Data entry guidance for a select set of Cooling Tower inputs for Los Angeles Water Audit and Retro-Commissioning Reports are provided below.
Onsite Management - Onsite Management is defined as having existing facilities or engineering staff onsite who are responsible for monitoring the cooling towers.
Existing Makeup Water Meter - Makeup water meter is a submeter found on the pipes bringing makeup water into the cooling tower. Typically located near the make up float.
Existing Blowdown Water Meter - Blowdown water meter is a submeter found on pipes taking blowdown water away from the cooling tower. Typically located after the bleed valve.
Chiller Tonnage - To find the tonnage look up the brand and model located on the data plate on visit their website to confirm the tonnage.
Cooling Tower Tonnage - To find the tonnage look up the brand and model located on the data plate on visit their website to confirm the tonnage.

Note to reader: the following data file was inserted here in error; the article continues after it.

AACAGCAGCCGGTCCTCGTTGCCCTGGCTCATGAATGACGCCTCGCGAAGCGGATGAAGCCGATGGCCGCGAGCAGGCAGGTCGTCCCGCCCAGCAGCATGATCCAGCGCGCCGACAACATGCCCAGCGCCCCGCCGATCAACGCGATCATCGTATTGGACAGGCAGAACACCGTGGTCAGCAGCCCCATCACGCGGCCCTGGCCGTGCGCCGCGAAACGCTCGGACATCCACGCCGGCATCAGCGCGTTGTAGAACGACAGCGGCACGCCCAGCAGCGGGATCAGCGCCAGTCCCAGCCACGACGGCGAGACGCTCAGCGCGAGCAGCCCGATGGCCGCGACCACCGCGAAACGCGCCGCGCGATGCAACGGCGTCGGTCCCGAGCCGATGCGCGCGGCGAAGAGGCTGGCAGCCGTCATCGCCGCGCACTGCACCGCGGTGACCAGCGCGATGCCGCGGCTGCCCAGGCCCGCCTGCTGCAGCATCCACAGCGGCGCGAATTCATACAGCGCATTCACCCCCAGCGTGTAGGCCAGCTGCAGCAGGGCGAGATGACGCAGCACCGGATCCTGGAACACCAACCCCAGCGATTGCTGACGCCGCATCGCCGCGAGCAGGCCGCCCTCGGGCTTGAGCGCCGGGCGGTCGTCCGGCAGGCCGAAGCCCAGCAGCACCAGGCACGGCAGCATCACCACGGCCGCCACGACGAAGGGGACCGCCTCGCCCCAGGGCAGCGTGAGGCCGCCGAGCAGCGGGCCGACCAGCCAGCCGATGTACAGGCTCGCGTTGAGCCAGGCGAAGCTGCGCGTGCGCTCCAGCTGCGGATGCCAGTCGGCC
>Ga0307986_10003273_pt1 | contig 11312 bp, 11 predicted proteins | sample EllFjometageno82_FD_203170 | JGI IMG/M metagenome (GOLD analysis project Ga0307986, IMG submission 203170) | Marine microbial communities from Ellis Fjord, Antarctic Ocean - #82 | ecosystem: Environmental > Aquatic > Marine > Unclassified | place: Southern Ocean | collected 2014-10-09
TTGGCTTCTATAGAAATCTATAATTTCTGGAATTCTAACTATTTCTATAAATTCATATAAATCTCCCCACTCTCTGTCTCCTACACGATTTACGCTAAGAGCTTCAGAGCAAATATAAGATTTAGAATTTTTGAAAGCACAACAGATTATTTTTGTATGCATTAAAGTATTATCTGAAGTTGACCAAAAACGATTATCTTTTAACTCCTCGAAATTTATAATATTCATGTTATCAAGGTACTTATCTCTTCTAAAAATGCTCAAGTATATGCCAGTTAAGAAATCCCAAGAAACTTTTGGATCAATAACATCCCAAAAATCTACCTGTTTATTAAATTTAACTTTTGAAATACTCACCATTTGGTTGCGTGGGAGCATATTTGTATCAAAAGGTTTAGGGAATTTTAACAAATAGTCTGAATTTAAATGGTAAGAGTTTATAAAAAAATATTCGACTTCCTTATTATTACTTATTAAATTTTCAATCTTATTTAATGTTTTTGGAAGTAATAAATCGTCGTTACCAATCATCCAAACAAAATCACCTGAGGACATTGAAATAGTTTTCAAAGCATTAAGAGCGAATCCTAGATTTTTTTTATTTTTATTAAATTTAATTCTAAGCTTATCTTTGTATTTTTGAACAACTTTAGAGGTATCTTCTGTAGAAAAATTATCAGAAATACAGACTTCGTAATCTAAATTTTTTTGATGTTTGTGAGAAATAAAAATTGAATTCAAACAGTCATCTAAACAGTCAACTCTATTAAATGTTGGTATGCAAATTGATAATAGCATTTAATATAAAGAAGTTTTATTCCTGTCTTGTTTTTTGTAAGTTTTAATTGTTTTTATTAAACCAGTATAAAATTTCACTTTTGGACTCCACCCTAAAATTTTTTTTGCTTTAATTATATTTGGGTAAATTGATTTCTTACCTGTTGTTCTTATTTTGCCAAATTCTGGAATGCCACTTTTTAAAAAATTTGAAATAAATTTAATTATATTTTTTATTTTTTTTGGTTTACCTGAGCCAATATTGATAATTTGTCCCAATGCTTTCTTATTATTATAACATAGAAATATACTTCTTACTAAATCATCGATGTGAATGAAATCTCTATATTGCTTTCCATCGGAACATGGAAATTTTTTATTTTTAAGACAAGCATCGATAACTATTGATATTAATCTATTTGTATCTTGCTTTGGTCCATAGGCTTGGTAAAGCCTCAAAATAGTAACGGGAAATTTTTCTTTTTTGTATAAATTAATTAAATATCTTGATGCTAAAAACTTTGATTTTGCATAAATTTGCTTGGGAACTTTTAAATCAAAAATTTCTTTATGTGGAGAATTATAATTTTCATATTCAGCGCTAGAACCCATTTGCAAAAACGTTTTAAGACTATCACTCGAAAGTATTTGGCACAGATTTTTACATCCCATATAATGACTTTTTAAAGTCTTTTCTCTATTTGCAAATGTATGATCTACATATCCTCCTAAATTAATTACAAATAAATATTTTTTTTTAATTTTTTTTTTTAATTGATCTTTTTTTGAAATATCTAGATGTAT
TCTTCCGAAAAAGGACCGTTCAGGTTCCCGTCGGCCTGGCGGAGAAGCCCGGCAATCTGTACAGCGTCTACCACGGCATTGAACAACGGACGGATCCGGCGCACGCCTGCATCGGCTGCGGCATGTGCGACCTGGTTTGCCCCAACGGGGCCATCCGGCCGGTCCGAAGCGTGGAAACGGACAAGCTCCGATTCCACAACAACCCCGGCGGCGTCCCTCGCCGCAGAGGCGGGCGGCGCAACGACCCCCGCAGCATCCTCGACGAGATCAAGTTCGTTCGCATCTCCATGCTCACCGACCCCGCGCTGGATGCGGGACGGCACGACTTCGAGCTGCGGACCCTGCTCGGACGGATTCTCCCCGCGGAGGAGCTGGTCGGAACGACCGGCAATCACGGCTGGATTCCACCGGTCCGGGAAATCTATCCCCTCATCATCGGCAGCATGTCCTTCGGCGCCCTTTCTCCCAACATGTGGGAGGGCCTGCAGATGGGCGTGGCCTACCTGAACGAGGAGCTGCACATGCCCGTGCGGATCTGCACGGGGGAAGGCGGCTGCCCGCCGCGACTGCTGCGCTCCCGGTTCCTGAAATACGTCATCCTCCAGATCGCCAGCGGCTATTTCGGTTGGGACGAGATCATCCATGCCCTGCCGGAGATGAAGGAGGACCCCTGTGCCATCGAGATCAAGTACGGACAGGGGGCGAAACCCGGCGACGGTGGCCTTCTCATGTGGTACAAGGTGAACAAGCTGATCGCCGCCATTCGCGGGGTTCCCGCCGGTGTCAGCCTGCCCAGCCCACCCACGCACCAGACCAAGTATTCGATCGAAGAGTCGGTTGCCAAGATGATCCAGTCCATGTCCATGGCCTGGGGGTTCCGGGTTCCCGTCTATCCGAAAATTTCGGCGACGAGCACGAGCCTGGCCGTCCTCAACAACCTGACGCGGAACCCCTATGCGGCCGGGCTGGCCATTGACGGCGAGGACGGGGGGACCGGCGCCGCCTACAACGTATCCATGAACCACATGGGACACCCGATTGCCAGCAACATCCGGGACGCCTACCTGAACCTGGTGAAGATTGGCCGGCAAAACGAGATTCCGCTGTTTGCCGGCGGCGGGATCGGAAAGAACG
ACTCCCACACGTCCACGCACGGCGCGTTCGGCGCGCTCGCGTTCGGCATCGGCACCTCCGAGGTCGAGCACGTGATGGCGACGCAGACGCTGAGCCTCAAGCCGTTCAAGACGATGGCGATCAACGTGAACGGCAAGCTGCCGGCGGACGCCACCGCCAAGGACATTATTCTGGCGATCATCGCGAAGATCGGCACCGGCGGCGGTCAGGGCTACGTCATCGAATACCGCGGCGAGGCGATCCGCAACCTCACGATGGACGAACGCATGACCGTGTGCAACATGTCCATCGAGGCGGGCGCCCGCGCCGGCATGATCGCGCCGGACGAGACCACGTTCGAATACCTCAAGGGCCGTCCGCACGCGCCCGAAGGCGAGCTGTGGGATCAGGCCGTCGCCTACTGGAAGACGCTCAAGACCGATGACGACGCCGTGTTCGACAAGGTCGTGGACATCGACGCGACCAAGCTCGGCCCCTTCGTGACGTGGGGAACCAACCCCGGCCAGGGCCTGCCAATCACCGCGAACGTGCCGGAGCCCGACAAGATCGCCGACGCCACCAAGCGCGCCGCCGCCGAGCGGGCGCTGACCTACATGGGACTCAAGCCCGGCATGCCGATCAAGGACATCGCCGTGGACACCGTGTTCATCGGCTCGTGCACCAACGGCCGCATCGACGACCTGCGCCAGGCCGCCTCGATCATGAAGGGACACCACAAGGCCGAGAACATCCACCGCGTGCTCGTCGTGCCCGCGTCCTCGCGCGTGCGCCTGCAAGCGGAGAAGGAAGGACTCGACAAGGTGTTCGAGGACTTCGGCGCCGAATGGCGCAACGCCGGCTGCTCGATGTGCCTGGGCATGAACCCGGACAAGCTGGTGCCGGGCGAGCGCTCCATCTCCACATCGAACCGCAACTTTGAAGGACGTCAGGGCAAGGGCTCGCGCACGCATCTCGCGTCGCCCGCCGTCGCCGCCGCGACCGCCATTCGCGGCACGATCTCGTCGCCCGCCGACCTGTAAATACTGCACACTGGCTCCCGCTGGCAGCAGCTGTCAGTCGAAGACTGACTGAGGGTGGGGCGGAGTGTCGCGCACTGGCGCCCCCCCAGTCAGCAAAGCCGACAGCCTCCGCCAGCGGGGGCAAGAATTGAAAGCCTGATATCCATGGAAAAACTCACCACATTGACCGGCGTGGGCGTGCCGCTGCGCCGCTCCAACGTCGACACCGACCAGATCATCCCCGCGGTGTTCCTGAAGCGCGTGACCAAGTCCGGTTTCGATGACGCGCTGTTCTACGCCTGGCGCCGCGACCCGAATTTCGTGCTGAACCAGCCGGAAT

Load - Rule of Thumb: 40% load year round average (summer 80-100%, winter <40%)
Condition of Cooling Tower -
- Biological Fouling include unwanted biological growth such as bacteria
- Corrosion is when metal in the system that appears to be dissolving or eaten away
- Mechanical issues include physical damage to systems such as fan hubs
- Mineral build up is the scaling of minerals on heat exchange surfaces
Sewer Credits Received - LA Department of Sanitation will provide sewer service charge adjustments for water evaporated in the cooling process called Evaporative Credits. Find the Commercial SSC Adjustment Form at http://bit.ly/2k4hNK
Is float valve operating correctly? - Operate the float valve or float switch manually to make sure that it opens and closes properly. If the basin is running dry you starve the pump. You will instantly hear it.
Is water overflowing into the sump? - If the basin is overflowing water will be overflowing into the sump or drain
Is backwashing sand filter done properly (not too often)? - Improper backwashing can be seen through sediment in the water, solids settling out in the basin, and pressure differential in the gauges because the water cannot flow through (inlet increases and outlet pressure drops)